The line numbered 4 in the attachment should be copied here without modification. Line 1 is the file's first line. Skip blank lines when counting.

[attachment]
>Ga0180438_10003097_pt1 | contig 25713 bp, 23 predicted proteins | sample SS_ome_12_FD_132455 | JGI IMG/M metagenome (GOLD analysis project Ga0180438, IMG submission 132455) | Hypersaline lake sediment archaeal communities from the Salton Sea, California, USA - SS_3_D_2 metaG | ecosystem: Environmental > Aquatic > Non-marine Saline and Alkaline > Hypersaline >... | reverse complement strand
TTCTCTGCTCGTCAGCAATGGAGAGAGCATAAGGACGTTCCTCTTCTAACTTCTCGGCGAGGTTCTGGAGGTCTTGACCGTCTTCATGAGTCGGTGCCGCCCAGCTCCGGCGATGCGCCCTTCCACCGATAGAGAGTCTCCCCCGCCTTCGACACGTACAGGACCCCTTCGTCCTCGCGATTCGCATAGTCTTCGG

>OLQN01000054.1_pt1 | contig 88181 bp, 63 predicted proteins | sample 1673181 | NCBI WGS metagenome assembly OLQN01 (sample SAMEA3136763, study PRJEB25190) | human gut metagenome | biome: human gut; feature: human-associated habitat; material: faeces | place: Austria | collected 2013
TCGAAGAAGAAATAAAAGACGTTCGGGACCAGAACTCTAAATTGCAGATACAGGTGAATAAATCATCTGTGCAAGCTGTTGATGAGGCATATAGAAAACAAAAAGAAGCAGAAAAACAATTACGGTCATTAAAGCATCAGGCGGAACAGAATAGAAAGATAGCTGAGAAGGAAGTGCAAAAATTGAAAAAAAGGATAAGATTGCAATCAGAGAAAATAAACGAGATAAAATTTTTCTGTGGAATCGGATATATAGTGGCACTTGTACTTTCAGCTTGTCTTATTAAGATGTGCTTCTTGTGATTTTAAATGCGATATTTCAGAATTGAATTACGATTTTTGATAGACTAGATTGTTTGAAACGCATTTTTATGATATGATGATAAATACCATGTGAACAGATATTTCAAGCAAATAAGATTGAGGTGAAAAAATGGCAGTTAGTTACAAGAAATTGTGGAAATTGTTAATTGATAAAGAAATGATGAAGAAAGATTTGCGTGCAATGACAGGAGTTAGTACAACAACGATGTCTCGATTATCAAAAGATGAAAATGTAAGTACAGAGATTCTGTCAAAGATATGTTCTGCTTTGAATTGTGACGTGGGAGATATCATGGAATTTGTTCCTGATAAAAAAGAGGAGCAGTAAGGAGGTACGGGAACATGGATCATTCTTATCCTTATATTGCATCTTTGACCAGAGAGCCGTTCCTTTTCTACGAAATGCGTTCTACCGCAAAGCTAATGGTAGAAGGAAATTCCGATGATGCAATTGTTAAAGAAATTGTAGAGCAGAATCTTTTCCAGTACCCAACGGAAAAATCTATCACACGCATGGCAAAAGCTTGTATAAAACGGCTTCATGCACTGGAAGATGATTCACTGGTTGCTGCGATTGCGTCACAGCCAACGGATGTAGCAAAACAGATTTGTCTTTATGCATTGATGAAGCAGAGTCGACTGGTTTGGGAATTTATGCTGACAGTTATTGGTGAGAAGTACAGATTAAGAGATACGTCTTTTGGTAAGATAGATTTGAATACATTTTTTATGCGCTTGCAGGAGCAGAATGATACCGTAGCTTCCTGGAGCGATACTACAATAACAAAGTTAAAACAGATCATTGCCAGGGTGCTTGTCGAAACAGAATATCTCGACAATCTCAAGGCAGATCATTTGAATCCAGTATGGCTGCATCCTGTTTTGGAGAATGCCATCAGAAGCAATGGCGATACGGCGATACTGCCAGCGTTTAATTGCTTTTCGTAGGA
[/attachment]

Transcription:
TCGAAGAAGAAATAAAAGACGTTCGGGACCAGAACTCTAAATTGCAGATACAGGTGAATAAATCATCTGTGCAAGCTGTTGATGAGGCATATAGAAAACAAAAAGAAGCAGAAAAACAATTACGGTCATTAAAGCATCAGGCGGAACAGAATAGAAAGATAGCTGAGAAGGAAGTGCAAAAATTGAAAAAAAGGATAAGATTGCAATCAGAGAAAATAAACGAGATAAAATTTTTCTGTGGAATCGGATATATAGTGGCACTTGTACTTTCAGCTTGTCTTATTAAGATGTGCTTCTTGTGATTTTAAATGCGATATTTCAGAATTGAATTACGATTTTTGATAGACTAGATTGTTTGAAACGCATTTTTATGATATGATGATAAATACCATGTGAACAGATATTTCAAGCAAATAAGATTGAGGTGAAAAAATGGCAGTTAGTTACAAGAAATTGTGGAAATTGTTAATTGATAAAGAAATGATGAAGAAAGATTTGCGTGCAATGACAGGAGTTAGTACAACAACGATGTCTCGATTATCAAAAGATGAAAATGTAAGTACAGAGATTCTGTCAAAGATATGTTCTGCTTTGAATTGTGACGTGGGAGATATCATGGAATTTGTTCCTGATAAAAAAGAGGAGCAGTAAGGAGGTACGGGAACATGGATCATTCTTATCCTTATATTGCATCTTTGACCAGAGAGCCGTTCCTTTTCTACGAAATGCGTTCTACCGCAAAGCTAATGGTAGAAGGAAATTCCGATGATGCAATTGTTAAAGAAATTGTAGAGCAGAATCTTTTCCAGTACCCAACGGAAAAATCTATCACACGCATGGCAAAAGCTTGTATAAAACGGCTTCATGCACTGGAAGATGATTCACTGGTTGCTGCGATTGCGTCACAGCCAACGGATGTAGCAAAACAGATTTGTCTTTATGCATTGATGAAGCAGAGTCGACTGGTTTGGGAATTTATGCTGACAGTTATTGGTGAGAAGTACAGATTAAGAGATACGTCTTTTGGTAAGATAGATTTGAATACATTTTTTATGCGCTTGCAGGAGCAGAATGATACCGTAGCTTCCTGGAGCGATACTACAATAACAAAGTTAAAACAGATCATTGCCAGGGTGCTTGTCGAAACAGAATATCTCGACAATCTCAAGGCAGATCATTTGAATCCAGTATGGCTGCATCCTGTTTTGGAGAATGCCATCAGAAGCAATGGCGATACGGCGATACTGCCAGCGTTTAATTGCTTTTCGTAGGA